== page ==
There's an old axiom that a transmission only performs as well as the engine does. Prudent service personnel should check for engine-related trouble whenever an automatic transmission behaves strangely.
My field experience has been that service managers and technicians may not instinctively think of the engine when a transmission isn't working normally. However, savvy trans specialists will attest that problems in the basic engine itself—not to mention its control system—could cause an automatic transmission to act up.
For instance, problems on the engine side of the powertrain may cause the transmission to shift erratically, shift harshly and/or shift abnormally late.
I used to hear stories about the engine-transmission "relationship" when I was turning wrenches, but I didn't learn the facts until the late 1970s when I began attending the transmission specialists' technical conferences. In particular, the members of the Automatic Transmission Rebuilders Association (ATRA) were—and continue to be—invaluable sources.
Indeed, the most common engines of that era were not yet computer-controlled. Nonetheless, fairly basic engine trouble such as low manifold vacuum or a restricted exhaust system could cause serious trans performance symptoms.
What's more, something I learned nearly 40 years ago still applies today—the engine's impact isn't the same across various makes and models.
Perhaps the reason many techs don't suspect engine trouble first is that they just don't encounter the condition every day. But when a technician least expects it, some kind of engine-related trouble may be the cause of abnormal trans operation. It's easy to be fooled.
Another reason some service personnel may be fooled is sweeping generalizations they have made about today's powertrain technology. Namely, these service writers and/or technicians believe that onboard computers faithfully set trouble codes whenever something is amiss in the vehicle.
Worse yet, they've convinced themselves that whatever trouble codes are stored will be both valid as well as crystal clear. (Surely, the trouble code topic is one for another time.)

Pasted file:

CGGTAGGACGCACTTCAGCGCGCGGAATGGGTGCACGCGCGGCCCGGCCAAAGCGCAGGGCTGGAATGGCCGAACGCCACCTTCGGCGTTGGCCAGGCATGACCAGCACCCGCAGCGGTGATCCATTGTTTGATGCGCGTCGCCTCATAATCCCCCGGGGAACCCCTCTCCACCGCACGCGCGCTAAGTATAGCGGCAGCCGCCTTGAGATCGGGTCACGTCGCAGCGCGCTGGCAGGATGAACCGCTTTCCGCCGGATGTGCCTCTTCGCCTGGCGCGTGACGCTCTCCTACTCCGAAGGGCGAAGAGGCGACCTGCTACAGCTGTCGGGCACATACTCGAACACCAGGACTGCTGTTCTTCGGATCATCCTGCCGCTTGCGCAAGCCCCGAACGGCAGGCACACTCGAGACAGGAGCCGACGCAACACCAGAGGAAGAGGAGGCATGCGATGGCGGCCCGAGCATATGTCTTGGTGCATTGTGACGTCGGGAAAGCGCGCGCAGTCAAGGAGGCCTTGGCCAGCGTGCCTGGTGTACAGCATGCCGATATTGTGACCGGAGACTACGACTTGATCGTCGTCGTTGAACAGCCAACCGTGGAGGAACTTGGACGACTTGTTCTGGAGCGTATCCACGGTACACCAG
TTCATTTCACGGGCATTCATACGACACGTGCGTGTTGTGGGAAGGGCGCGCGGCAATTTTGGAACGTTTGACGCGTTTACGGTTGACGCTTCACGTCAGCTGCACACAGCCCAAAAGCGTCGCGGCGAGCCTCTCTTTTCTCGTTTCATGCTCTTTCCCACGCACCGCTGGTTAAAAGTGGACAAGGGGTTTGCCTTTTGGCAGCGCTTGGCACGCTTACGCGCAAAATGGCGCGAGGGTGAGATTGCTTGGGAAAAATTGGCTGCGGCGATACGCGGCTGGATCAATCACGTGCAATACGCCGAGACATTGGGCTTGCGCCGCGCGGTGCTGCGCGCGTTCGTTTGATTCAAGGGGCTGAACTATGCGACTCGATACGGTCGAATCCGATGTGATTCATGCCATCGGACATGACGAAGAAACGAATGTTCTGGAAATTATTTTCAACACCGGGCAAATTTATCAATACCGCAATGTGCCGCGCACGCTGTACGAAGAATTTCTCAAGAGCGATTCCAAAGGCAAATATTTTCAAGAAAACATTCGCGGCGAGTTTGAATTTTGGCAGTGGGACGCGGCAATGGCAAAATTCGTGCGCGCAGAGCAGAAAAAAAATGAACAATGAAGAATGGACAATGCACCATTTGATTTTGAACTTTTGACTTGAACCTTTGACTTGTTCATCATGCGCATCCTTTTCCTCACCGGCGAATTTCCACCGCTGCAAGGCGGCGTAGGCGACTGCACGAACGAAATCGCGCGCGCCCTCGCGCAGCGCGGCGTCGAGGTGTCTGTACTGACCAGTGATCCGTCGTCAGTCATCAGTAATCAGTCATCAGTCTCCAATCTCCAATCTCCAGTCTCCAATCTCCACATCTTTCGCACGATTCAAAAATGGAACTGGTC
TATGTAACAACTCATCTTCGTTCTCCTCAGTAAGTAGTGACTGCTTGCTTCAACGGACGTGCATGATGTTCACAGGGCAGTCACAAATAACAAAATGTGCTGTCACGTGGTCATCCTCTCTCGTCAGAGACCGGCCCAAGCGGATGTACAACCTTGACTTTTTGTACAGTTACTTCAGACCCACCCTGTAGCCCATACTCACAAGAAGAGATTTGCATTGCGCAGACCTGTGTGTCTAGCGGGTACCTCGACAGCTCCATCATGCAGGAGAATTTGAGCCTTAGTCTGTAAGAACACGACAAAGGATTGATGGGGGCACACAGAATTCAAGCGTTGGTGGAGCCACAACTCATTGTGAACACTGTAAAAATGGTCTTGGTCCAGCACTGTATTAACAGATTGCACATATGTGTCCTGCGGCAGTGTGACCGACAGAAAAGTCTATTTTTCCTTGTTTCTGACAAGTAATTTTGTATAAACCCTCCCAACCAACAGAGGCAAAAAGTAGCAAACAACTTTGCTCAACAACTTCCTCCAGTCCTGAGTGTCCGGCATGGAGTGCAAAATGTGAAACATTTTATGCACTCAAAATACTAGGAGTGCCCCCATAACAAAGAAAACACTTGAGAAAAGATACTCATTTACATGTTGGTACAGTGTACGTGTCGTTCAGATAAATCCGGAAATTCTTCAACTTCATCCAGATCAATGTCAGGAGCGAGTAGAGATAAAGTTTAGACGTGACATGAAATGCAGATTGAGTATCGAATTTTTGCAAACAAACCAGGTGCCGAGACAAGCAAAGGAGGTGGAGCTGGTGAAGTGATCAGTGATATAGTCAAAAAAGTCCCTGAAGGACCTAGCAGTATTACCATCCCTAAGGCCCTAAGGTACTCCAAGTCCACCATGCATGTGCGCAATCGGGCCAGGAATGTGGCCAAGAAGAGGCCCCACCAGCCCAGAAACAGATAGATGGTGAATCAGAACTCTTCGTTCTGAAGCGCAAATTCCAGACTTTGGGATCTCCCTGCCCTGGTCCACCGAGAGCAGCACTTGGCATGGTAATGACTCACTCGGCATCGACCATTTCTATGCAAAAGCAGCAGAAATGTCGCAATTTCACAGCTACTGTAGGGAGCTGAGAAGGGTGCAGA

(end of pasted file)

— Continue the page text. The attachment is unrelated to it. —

But in many instances, an onboard computer doesn't set a trouble code until a severe, "hard" failure occurs.
For instance, the traditional format is that an automatic transmission shifts later—as well as firmer—when the engine's producing a great deal of power. Suppose you floor the gas pedal in order to accelerate quickly for some reason. Mashing the gas pedal opens the throttle, feeding the engine a huge gulp of air.
Meanwhile, sensors such as the mass air flow (MAF) sensor should recognize the increased air flow. A throttle sensor (TPS, APP) also should detect the rapid throttle opening. This kind of information should mean "heavy engine load" to a control computer. In turn, that computer should command much firmer, later shifts from the trans.
But suppose that critical engine sensors report inaccurate information to the engine and transmission computers.
For example, suppose the computer erroneously believes that the engine's under heavy load—but it is not. If so, then that oh-so-sophisticated transmission may shift noticeably later and harsher during normal driving—a very objectionable sensation for the driver.
What's more, errant signals from failing engine sensors may be abnormal enough to upset the transmission but not skewed enough to trigger appropriate trouble codes.
Key sensors such as the MAF, TPS, APP, etc., may affect automatic transmission operation as well as engine performance.
Consequently, techs should evaluate engine sensor signals before blaming the trans or its control computer for abnormal shifting. This also includes "fail-safe" situations where the trans computer temporarily limits trans operation to reverse and second gears.
When all is said and done, a solid-running engine is still the first priority for a smooth-operating vehicle.